Common Core math: deep or dull?

According to a New York Times article by Motoko Rich, parents and students are finding Common Core math not only confusing but tedious and slow.

To promote “conceptual” learning, many Core-aligned textbooks and workbooks require steps that may be laborious for students who already get it. A second-grade math worksheet, pictured in the article, includes the question: “There are 6 cars in the parking lot. What is the total number of wheels in the parking lot?” To answer the question, the student drew six circles with four dots within each. (Actually, this doesn’t seem new; it reminds me of “New Math” and “constructivist” math.)

One nine-year-old, apparently weary of this kind of problem, stated that she grew tired of “having to draw all those tiny little dots.”

Students with good understanding may be put through steps that seem redundant to them. If they skip those steps, they may be penalized.

“To make a student feel like they’re not good at math because they can’t explain something that to them seems incredibly obvious clearly isn’t good for the student,” said W. Stephen Wilson, a math professor at Johns Hopkins University.

One reason for emphasizing “conceptual” learning is that employers apparently are demanding critical thinking. Several questions remain to be answered, though: (a) whether Common Core math–in its current forms–really is promoting conceptual learning; (b) if so, whether it also promotes math proficiency; (c) whether the current approach is benefiting students at the upper and lower ends–and those in between, for that matter–or holding them back; and (d) whether this is the kind of “critical thinking” that will serve students well in college, the workplace, and elsewhere.

I will comment briefly on the first question; I welcome others’ insights.

Tedium and depth are not the same. One can go through a long explanation of a problem without gaining any understanding; one can solve a problem quickly and come to understand a great deal.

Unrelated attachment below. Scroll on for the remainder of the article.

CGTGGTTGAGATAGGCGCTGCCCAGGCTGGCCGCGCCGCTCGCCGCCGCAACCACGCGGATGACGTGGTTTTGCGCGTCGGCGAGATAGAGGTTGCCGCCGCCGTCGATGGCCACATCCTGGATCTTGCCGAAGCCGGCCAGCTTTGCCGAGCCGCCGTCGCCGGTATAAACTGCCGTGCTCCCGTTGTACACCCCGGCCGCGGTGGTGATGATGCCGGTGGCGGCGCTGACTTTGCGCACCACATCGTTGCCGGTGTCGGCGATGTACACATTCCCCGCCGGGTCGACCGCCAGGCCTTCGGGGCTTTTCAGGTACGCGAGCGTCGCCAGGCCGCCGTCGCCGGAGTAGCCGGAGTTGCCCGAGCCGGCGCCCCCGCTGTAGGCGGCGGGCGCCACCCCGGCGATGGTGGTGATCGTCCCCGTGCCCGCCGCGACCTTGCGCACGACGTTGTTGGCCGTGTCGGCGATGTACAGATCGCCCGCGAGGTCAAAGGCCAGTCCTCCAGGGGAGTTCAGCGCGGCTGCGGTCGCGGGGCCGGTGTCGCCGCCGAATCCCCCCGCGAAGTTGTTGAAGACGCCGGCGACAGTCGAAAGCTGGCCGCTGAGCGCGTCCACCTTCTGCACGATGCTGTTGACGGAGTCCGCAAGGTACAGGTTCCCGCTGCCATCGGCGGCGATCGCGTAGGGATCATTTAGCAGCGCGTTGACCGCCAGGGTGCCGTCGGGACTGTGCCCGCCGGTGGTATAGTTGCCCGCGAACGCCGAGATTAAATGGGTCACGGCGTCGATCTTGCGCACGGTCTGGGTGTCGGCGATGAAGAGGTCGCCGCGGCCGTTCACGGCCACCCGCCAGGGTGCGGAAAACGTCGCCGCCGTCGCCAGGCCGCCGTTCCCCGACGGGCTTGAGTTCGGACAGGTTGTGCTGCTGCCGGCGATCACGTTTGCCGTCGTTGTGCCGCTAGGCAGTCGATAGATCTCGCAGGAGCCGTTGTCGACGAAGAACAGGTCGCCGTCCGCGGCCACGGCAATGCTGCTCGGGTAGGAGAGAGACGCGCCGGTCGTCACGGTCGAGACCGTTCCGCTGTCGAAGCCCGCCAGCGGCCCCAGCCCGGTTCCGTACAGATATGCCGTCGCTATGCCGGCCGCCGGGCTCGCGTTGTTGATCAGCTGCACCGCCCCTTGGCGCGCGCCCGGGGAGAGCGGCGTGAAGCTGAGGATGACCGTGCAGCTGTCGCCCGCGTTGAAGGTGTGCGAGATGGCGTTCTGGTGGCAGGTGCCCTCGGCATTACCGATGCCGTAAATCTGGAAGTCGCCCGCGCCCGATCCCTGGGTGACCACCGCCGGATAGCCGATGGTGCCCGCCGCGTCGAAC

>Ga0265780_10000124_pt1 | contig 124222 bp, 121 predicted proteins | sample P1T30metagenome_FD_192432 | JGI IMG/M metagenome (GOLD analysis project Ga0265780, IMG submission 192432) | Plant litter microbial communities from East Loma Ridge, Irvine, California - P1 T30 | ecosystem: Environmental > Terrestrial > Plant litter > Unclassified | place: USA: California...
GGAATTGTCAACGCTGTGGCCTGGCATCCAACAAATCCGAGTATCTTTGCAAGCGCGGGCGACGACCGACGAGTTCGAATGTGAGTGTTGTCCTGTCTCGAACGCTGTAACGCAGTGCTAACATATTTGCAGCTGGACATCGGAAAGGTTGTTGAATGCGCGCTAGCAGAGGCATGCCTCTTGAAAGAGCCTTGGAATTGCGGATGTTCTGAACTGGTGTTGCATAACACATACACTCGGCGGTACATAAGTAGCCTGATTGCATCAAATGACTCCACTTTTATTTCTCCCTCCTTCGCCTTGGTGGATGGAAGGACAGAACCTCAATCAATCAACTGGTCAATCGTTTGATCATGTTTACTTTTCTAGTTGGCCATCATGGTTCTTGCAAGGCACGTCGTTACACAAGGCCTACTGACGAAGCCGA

In sixth grade, in the Netherlands, I learned mental arithmetic: I learned to add, subtract, multiply, and divide double-digit numbers in my head, using all kinds of tricks that the teacher taught. Those tricks enhanced my understanding of what I was doing. I enjoyed the swiftness and ingenuity of it; I would have detested it, probably, if I had to write it all out, step by step, and illustrate the steps with circles and dots.

Detailing and explaining your steps is a worthwhile exercise. But part of the elegance of math has to do with its mental leaps. Sometimes, when you do steps in your head, or when you figure out which steps in a proof are assumed, you not only understand the problem at hand, but also see its extensions and corollaries. Sometimes this understanding is abstract, not visual or even verbal.

There seems to be an unquestioned assumption that one comes to understand math primarily through applying it to real-life situations; hence the Common Core emphasis on word problems. While word problems and practical problems can lead to insights, so can abstract reasoning, and so can models that bridge the abstract and the concrete, like the multiplication table.